>> Reply

  2. Amy said on

    I’m a dry-brushing FANATIC. It’s the best thing ever. Yay!

    >> Reply

    • indigo+canary said on

      That’s awesome, Amy! Do you have any helpful hints or tips to share? Have you noticed a difference in your skin? —Aleigh

      >> Reply

  3. Jan said on

    Natural bristles? Made of what? Please consider a vegan brush!

    >> Reply

    • indigo+canary said on

      Hi Jan, thanks for the comment! The Hydrea brush I use is made with an FSC-certified beechwood body and the bristles are made of sisal. Vegan! :) —Aleigh

      >> Reply

  4. Lauren said on

    I began to dry brush, but I think the brush I have is too harsh, because I started getting bruises and broken blood vessels on my legs, and I PROMISE I wasn’t pushing down like a maniac! I’m too scared to try it again- do you know if anyone carries a softer brush, or if that is even effective? The one I have is from EcoTools, and didn’t seem to be too stiff when I first bought it! I noticed Spirit Beauty Lounge only seems to carry ‘medium’ brushes (not to be negative- I LOVE her site, and order from it frequently! :)). I’ve searched a bit, but do you have any suggestions? Thank you!

    >> Reply

    • indigo+canary said on

      You just have delicate skin, Lauren! I’ve heard of people having good results using a loofah sponge (dry) or a warm wet washcloth using the same technique as the brush. After a little while your skin may get used to the exfoliation and you could try the brush again–but if you see results with the loofah or the washcloth, no need to try something firmer, I would think. Hope this helps! –Aleigh

      >> Reply

  5. Pingback: Going natural… « Just a Titch

  6. Michelle said on

    Dry brushing has been a part of my daily beauty routine for years, and I swear by it. I even have a smaller brush that I take when I am traveling to make sure I keep up with it. Thanks for sharing this post and your step-by-step guide to help others understand the wonderful benefits!!

    >> Reply

  7. Cindy Ball said on

    Where did you purchase the brush?

    >> Reply

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  10. 2ndNatureBeauty said on

    I’ve been meaning to try this! Really helpful post xx

    >> Reply

  11. DominionArtworks said on

    Hi. An older man I used to talk with at the gym had glowing skin. I asked what he was using and yes…he used the drybrush each day. I have purchased the popular used brush. It does take some getting used to. I also bought a less stiff bristled brush to adapt until I could use the coarser brush. Today I took my time and fifteen minutes later my skin was pink and I felt great. I would recommend not pressing very hard the bristles are coarse enough that you really don’t need to. Sometimes I brush before showering but usually afterward. I don’t know if it really matters as long as you are consistent. Happy Brushing! (lol…I am also a dental hygienist).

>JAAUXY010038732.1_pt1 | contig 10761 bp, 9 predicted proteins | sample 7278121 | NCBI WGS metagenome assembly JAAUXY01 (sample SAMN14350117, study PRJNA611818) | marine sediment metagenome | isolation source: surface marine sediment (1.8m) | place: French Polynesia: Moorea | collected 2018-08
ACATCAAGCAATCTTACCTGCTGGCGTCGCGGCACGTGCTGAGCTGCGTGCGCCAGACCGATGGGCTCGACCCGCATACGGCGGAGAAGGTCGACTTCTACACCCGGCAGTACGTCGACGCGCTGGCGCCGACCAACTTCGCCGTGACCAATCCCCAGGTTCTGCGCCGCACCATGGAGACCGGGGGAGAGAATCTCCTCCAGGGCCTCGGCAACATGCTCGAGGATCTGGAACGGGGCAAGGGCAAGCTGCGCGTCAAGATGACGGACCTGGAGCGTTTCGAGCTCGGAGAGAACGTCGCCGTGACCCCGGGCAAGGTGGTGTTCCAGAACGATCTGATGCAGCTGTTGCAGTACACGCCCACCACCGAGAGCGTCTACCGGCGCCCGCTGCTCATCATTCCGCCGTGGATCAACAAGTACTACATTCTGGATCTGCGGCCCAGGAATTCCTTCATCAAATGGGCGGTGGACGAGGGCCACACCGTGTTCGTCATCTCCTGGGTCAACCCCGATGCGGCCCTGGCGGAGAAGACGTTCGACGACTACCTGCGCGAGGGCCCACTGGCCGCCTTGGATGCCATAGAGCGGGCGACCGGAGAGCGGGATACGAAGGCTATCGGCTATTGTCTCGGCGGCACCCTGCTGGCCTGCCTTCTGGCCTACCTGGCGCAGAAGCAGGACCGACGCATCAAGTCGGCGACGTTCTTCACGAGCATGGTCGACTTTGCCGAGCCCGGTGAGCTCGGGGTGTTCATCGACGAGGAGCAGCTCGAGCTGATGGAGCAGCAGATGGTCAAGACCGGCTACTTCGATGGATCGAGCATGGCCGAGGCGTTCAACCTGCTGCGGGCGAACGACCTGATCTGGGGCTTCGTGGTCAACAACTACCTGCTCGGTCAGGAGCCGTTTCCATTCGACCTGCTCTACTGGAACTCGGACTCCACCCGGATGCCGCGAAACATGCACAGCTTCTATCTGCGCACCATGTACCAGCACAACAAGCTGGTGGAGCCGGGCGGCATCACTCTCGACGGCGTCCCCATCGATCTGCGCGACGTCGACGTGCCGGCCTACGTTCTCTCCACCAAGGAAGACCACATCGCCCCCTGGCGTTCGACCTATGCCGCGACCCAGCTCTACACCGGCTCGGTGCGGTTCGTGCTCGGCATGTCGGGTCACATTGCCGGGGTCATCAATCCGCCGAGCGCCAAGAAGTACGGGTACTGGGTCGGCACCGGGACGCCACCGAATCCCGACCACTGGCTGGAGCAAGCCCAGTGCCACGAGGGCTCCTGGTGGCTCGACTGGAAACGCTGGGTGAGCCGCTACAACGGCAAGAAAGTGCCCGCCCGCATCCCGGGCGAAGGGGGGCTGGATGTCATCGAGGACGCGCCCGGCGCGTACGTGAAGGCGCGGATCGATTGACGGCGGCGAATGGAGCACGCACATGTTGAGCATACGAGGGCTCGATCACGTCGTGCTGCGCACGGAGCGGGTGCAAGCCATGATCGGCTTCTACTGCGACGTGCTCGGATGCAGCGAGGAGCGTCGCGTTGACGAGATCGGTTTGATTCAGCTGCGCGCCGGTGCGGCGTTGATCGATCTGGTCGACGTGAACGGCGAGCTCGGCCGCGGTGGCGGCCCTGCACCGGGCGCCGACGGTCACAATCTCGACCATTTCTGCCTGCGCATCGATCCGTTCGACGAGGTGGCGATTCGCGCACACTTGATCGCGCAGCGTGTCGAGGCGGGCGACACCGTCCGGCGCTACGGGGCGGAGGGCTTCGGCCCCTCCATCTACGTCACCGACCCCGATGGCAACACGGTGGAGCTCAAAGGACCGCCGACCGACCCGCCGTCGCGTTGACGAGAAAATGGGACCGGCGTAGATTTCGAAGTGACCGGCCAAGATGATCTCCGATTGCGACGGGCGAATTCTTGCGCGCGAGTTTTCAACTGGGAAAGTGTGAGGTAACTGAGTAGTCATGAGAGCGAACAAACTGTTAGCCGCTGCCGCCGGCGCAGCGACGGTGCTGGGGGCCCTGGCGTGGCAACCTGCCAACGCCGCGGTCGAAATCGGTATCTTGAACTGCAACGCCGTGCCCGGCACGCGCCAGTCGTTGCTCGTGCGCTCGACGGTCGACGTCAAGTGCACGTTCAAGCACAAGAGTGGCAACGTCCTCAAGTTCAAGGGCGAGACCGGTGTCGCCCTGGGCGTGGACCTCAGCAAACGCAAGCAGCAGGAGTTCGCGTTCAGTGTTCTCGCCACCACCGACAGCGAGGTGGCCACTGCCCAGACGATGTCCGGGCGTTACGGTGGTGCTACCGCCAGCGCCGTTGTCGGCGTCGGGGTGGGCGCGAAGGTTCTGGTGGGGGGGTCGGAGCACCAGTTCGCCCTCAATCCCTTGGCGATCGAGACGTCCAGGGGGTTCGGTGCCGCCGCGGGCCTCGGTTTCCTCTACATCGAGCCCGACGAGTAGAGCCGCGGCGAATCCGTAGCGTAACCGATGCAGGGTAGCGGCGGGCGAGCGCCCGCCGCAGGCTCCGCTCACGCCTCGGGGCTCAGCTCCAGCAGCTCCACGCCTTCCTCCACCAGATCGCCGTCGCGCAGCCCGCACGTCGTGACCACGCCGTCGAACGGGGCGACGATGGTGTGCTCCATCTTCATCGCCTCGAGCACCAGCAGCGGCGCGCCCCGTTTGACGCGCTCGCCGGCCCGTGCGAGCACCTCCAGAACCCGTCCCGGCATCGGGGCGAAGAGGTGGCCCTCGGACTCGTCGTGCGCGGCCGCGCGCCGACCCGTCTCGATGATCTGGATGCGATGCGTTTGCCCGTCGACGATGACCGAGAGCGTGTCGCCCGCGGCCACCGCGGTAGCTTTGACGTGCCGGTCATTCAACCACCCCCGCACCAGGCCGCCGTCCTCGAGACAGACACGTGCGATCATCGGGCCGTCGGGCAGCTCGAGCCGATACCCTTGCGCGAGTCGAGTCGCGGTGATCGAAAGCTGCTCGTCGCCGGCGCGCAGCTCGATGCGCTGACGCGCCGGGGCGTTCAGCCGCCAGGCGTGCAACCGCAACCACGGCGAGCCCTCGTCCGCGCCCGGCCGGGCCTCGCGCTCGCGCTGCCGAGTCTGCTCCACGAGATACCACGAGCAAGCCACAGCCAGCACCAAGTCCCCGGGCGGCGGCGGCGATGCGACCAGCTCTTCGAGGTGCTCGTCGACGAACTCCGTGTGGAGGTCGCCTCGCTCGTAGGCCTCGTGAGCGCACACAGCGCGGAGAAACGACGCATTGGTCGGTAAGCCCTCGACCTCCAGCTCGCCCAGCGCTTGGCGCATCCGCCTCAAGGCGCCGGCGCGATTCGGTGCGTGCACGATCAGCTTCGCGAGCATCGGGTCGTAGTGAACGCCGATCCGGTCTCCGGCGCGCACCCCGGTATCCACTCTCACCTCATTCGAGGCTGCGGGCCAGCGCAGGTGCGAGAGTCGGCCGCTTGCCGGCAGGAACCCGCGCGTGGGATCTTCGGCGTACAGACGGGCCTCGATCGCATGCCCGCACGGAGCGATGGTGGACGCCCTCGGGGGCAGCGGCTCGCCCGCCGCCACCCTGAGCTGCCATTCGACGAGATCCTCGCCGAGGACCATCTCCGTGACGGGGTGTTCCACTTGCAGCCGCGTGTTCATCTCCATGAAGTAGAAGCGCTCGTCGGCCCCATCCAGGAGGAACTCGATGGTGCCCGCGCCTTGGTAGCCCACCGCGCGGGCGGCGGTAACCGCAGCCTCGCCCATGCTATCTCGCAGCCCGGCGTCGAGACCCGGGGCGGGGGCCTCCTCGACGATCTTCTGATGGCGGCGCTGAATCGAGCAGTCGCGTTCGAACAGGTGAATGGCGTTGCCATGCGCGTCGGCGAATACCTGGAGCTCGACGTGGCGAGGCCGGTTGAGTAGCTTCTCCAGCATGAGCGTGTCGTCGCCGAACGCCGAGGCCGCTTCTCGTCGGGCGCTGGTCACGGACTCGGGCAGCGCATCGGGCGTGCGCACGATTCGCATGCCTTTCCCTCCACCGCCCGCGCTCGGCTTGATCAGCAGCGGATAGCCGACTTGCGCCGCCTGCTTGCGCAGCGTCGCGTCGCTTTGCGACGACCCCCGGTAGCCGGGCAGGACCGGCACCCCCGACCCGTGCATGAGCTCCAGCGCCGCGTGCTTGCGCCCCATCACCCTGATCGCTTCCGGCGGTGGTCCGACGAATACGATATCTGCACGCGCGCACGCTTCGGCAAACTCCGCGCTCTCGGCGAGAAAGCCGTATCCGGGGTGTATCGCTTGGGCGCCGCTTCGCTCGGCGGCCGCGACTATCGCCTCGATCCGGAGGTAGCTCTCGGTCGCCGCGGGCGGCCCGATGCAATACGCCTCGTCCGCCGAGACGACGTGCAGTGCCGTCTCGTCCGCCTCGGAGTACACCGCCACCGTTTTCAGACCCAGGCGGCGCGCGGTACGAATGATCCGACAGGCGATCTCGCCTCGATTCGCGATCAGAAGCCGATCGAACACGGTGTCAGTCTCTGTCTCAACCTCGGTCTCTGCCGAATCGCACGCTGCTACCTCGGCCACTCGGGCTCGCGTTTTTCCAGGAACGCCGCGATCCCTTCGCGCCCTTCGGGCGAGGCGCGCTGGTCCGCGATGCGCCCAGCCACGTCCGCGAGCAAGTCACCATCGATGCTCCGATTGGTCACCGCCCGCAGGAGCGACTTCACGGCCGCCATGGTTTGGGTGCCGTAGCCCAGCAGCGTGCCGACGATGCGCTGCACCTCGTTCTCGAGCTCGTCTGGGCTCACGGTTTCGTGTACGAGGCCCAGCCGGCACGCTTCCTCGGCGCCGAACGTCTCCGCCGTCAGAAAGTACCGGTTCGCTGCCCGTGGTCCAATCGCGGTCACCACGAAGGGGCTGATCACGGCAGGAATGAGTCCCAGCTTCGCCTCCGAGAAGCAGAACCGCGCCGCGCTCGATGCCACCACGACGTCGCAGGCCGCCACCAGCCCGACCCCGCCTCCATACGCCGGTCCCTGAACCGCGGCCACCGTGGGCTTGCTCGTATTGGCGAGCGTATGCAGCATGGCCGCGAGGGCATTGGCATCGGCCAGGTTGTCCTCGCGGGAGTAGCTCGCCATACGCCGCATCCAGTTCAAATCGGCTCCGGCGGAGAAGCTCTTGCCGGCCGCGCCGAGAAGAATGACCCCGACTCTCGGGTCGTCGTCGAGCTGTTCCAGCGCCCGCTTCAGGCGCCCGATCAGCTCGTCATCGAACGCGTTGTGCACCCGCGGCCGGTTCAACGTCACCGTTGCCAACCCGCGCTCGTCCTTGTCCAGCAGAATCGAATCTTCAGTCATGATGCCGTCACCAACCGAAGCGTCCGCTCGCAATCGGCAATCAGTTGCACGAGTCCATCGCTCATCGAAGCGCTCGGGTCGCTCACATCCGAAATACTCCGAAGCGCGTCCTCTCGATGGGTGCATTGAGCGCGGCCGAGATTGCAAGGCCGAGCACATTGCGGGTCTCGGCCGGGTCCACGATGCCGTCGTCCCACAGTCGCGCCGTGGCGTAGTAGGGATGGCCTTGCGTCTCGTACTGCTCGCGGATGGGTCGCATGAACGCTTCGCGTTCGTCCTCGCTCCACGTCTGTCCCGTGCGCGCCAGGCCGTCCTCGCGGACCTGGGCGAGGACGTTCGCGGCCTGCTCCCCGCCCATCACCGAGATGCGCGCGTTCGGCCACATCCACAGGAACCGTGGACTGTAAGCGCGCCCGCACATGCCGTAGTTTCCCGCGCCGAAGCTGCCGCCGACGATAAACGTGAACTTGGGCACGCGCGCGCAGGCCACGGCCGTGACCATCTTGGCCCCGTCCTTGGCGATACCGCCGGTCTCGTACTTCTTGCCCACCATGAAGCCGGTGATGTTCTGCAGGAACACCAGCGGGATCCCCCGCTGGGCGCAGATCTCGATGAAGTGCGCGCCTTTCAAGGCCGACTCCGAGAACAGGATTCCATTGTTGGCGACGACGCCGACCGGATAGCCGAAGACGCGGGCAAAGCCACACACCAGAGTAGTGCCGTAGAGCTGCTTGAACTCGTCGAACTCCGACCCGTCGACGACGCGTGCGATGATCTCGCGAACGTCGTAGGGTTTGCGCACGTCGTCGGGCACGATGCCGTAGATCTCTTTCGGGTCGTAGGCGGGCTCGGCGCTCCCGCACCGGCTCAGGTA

>> Reply

  12. Sara said on

    Please help me out! Do you or any of your followers know about dry brushing problems? I have been dry brushing very consistently/once or twice per day for over two weeks now. My skin is much softer, but my back acne and keratosis pilaris on my upper thighs is way worse! I could tell after the first few days that I seemed to be “uncovering” acne/pimples with the brushing. Like they were coming to the surface in response to the brushing. But the acne on my back now is just terrible. Worse than before I started. Could I still be detoxing? Is my brush already dirty? Am I possibly allergic? I cannot find any info anywhere saying that dry brushing made the skin/acne worse. TIA!!

    >> Reply

    • indigo+canary said on

      I would suggest sticking with it for a bit longer, because like most detoxifying treatments, my guess is you’re helping to eliminate/bring that stuff to the surface. But you might be brushing too hard or using a brush that’s too rough — or your skin might just be too sensitive for dry brushing. :(

      >> Reply